Name three records or songs that shaped you.
The Jimi Hendrix Experience’s Axis: Bold as Love because of the amazing songwriting and storytelling in his music and how he conveys a message through telling a story. Also, the Rolling Stones’s Exile on Main Street, which shows how consistent a band can be over time and how they can stay true to their style and still be successful. And Pink Floyd’s Dark Side of the Moon – this record showed me that you can be as creative as you want and that if you are true to yourself and to your creative drive, people will like the music. You don’t have to be driven by what you think will sell – if you make truly good music driven by your own creative direction, it can become commercially successful.

Barack Obama visits South Africa and you’re asked to perform when he disembarks from Air Force One. What will you do?
I would play – obviously! I’d get world exposure for my music! I would play my song Good Times – it is a song that everyone can relate to. It is easy on the ears, a good rock song but with pop overtones, and has a message that everyone can relate to, about loss and friendship.

Describe your sound five years from now.
In five years from now I hope that my music will be well known, inside and outside South Africa, and that it will be more mature, and that as a musician I will be more experienced, having grown and made a real success out of writing songs and performing. And I wouldn’t mind if bigger bands had taken up some of my songs to play.

Pick one of your tunes for the M&G’s readers and tell us how you made it.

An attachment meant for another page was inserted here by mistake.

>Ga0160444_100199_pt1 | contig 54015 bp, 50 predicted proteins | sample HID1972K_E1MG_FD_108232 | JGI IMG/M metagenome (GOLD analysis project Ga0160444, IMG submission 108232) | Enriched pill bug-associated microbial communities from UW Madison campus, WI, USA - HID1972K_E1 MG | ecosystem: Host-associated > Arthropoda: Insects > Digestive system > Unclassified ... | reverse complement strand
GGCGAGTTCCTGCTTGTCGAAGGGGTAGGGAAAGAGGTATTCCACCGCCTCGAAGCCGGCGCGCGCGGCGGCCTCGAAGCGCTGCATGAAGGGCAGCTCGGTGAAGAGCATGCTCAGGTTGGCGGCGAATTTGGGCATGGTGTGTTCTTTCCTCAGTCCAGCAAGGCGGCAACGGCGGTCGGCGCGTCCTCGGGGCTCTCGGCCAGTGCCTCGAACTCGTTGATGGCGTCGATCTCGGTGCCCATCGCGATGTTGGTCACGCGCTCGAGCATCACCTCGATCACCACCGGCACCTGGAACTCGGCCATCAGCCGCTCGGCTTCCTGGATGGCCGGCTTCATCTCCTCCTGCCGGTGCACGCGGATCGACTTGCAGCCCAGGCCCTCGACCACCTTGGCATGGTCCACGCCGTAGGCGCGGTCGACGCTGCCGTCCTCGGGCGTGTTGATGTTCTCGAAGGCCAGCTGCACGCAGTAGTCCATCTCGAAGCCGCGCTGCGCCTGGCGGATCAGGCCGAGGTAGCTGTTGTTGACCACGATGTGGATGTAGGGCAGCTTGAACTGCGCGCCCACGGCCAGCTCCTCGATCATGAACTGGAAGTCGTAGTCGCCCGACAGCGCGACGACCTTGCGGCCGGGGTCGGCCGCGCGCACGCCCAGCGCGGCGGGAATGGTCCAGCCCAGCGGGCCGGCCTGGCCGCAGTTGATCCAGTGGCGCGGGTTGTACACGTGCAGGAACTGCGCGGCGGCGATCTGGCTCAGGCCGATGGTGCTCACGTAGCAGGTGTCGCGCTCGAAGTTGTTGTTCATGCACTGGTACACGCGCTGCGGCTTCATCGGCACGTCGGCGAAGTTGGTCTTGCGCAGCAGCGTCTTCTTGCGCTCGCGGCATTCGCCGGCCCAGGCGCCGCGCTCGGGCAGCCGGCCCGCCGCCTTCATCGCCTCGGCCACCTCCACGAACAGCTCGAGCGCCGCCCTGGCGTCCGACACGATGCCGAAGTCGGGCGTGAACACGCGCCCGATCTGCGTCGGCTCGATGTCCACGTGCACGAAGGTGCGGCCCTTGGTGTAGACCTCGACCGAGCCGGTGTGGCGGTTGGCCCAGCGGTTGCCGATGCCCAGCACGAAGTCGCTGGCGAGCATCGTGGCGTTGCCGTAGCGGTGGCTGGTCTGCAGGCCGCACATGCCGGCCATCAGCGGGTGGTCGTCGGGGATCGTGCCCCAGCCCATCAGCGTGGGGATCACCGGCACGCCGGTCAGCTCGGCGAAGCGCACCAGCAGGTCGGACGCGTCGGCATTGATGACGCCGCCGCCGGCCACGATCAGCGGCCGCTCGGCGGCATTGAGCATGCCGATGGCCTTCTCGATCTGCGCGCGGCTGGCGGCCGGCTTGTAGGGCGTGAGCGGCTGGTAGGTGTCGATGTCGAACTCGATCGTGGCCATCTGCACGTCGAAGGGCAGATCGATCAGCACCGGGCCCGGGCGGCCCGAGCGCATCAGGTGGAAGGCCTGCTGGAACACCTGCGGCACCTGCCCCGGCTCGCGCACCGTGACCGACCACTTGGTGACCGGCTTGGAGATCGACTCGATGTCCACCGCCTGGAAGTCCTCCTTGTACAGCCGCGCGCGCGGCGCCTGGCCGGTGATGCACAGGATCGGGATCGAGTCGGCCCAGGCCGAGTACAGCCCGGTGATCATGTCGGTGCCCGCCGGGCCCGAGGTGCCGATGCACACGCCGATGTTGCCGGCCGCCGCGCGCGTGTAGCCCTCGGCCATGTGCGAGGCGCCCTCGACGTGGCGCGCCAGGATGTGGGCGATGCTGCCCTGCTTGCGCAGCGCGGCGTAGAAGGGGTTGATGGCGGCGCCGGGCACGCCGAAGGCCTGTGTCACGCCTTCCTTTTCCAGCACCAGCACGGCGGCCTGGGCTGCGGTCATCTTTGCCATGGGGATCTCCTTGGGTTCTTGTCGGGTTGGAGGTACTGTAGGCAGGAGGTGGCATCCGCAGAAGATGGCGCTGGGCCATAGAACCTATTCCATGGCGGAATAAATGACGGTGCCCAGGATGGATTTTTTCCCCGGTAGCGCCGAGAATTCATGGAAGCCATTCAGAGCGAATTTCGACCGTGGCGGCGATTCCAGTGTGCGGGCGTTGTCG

Good Times. It’ a tribute to my best friend and fellow muso who died tragically, and a song that has meaning for anyone who has lost someone they love. – Charles Leonard


Andrei van Wyk, aka Healer Oran, plays within soundscapes of electronic noise – or “Afro-noise”, as he calls it. With the assistance of a guitar, whose sound is altered by effects pedals, the Johannesburg-based musician also uses his voice with electronics such as an MPD (Music Player Daemon) and keyboards to get his desired experimental sound. 

With three releases out at the moment (all available for digital download), Healer Oran’s most recent collection of music is a mini-album titled Love is My Only Shield. His debut EP Jerk was released earlier this year, and his first single The Recognitions was released ahead of his debut show at Invisible Cities last year.

Healer Oran. (Delwyn Verasamy)

Your favourite place to make/create music?
Though I create my music in a small study at home, I love finding interesting places to create and perform, whether it be a large living room or someone’s garage.

Describe your typical fan.
Someone really friendly and open-minded who is willing to accept new things and ideas.

Name three records or songs that shaped you.
The Clown by Charles Mingus, The Real Estate Agents by The Real Estate Agents and Trout Mask Replica by Captain Beefheart and his Magic Band.

Barack Obama visits South Africa and you’re asked to perform when he disembarks from Air Force One. What will you do?
I would perform, on the condition that he would lend his voice to the performance.

Describe your music five years from now.
I think my ideas would progress. Though I make typically loud and abrasive music, I believe my experiences over the next five years would support a positive growth, adding layered and textured sounds to my sonic palette … And I would be 30.

What song did you pick for the M&G’s readers and how did you make it?
It is called Love is My Only Shield II – Watering the Stapelia and Mint – a Dr Nico sample, acoustic guitar through an octave pedal and me singing gibberish. – Charles Leonard